Films, games, books, TV, clothing ranges, public events, themed cruises and theme parks; just like if the dead truly were to rise, there’s just no escaping zombies. But why on earth did they get so fashionable? The saturation of the undead in popular culture these days has me asking only one question: Why won’t zombies JUST DIE?
Hey everyone! Have you played that new zombie action survival horror game with zombies in it? Oh and have you seen that zombie drama on AMC? And that other drama on AMC about zombies? What about that film that’s like a sweet coming-of-age romantic comedy but then there’s zombies in it? And please tell me you’ve read that book that desecrates a classic Jane Austen novel? Wow I just can’t get enough of those zombies, every time a new zombie game gets released I just have to buy it and play it for the whole two minutes it takes for another zombie game to come out. It’s okay, it’s not like zombies represent the mindless sheep mentality of idiotic consumerism, that would be horribly ironic!
Yes har-har, very funny, well done me, et cetera; but let’s not get me wrong, it’s not as if I automatically dislike any game with zombies in it. Dead Rising 2 is exactly as fun as you would expect of a game that lets you mount lawnmower blades to the top of your head and sprint into a crowd of fat undead tourists; Dark Souls is essentially a zombie game and I’ve put so many hours into that I sometimes find myself clawing for the “raise shield” button when I see someone walking towards me down a narrow alleyway; and Left 4 Dead is just as fun as ever to play on the couch with a few buddies (the fact that it popularised the four-player co-op shooter leaves me with more than a few bones to pick, although if we blamed Valve for all the mistakes of idiots copying Valve we’d probably have to trial them for war crimes by now). But while some zombie games can obviously be fun, the continuing enthusiasm of the nerd community for this very specific cultural theme is as baffling as it is overwhelming.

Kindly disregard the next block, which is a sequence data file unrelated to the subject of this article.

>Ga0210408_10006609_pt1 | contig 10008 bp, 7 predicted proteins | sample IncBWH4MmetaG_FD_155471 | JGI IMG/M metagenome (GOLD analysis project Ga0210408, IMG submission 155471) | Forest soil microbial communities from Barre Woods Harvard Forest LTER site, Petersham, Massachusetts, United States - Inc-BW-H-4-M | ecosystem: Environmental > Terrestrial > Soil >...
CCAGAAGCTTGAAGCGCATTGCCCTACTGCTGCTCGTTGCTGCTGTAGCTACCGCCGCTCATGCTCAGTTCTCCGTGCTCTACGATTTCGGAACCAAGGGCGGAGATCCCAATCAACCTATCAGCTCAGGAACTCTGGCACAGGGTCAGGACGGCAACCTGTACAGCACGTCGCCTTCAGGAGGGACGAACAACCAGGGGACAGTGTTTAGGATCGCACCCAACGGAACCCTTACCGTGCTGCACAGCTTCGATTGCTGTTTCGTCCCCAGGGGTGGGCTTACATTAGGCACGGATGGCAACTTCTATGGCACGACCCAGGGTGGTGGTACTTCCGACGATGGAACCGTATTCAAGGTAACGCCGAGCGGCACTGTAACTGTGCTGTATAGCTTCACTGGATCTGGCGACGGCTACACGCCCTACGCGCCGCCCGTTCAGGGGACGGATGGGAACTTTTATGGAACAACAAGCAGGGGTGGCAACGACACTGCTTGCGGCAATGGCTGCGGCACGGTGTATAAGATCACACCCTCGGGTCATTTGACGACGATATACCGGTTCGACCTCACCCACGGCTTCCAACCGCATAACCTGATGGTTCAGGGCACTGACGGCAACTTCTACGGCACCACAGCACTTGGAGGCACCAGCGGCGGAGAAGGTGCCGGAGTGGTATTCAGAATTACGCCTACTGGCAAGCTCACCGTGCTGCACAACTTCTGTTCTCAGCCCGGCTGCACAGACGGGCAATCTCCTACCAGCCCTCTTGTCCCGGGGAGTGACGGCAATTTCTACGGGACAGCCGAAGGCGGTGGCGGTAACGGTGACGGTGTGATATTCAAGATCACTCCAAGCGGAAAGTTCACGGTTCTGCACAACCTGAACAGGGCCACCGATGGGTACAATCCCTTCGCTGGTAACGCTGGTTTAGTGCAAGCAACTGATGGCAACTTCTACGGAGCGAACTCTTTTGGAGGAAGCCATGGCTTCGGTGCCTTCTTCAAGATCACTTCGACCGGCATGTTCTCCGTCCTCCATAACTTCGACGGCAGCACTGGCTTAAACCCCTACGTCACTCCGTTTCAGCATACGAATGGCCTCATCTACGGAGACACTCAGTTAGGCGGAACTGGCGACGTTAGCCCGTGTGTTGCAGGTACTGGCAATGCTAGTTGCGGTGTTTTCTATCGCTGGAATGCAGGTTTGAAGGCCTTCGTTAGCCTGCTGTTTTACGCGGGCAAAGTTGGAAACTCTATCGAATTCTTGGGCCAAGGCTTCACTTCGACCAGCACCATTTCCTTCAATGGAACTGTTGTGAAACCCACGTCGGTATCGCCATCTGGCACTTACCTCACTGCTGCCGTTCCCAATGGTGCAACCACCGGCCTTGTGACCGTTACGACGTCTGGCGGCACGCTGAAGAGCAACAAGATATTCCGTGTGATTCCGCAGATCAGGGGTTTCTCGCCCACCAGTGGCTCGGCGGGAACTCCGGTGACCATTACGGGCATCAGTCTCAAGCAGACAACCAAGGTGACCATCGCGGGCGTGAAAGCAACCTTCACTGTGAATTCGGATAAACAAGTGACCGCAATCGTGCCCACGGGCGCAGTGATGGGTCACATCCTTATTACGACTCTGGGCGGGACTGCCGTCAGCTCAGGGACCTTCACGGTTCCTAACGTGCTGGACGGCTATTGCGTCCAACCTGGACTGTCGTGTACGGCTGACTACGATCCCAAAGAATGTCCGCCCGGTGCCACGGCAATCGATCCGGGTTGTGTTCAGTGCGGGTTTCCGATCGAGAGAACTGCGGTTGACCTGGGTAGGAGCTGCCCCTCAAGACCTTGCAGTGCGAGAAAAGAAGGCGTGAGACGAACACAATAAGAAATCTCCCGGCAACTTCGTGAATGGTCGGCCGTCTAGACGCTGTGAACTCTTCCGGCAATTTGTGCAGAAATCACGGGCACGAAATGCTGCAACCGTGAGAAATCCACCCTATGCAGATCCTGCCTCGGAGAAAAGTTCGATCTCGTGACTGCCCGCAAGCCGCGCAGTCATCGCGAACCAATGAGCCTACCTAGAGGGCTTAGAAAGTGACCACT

“It’s not like zombies represent the mindless sheep mentality of idiotic consumerism, that would be horribly ironic!”
It was a while ago now that people realised that the classic zombie template had gotten a bit boring, and started shifting the focus of films and games away from action and gore and more towards the drama that occurs between characters in the stressful environment of post-apocalyptia. This structure was already old hat by the time games such as The Walking Dead and The Last of Us came along, but it didn’t stop the latter being awarded a BAFTA for best action/adventure and best overall game in 2014. I just couldn’t understand it (especially since BioShock Infinite only got one measly win for best original music); the whole zombie thing has been done – if you’ll pardon the pun – to death. But now things have sunk even lower, and the fact that there is nothing original left to be done with the zombie concept has failed to stem the flow of its current fashionable status.
Open the “Top Sellers” Steam page on any given day and you can be sure there’s at least one zombie game on there. Just searching Steam with the term “zombie” reveals such gems as Zombie Bowl-o-Rama, Zombie Solitaire, and Plants vs Zombies (a concept I don’t find any less ridiculous despite its popularity), that people have actually bothered to put time and effort into creating. Every year thousands of people go on “Zombie Walks”, gathering in city centres across the world to limp around in torn clothes and green make-up, neither for charity nor some weird sexual thrill. People just like the concept and the aesthetics so much that you can now slap reanimated corpses into any old medium with no attempt at proper context and it’ll sell.
“The whole zombie thing has been done – if you’ll pardon the pun – to death”
I don’t know, maybe I’m just being too harsh and over-analytical of a trend which has become more about dumb fun than anything else. Maybe I just don’t get the whole zombie thing because I find them the least scary horror monsters since Night of the Living Bread. But for me the whole cultural phenomenon of zombies has expired. It’s stagnant and rotting away, flailing its useless limbs and dragging itself along in the hope of finding some kind of imaginative sustenance, something that might return it to its former status. Wait, I wonder if I could come up with an analogy for that..?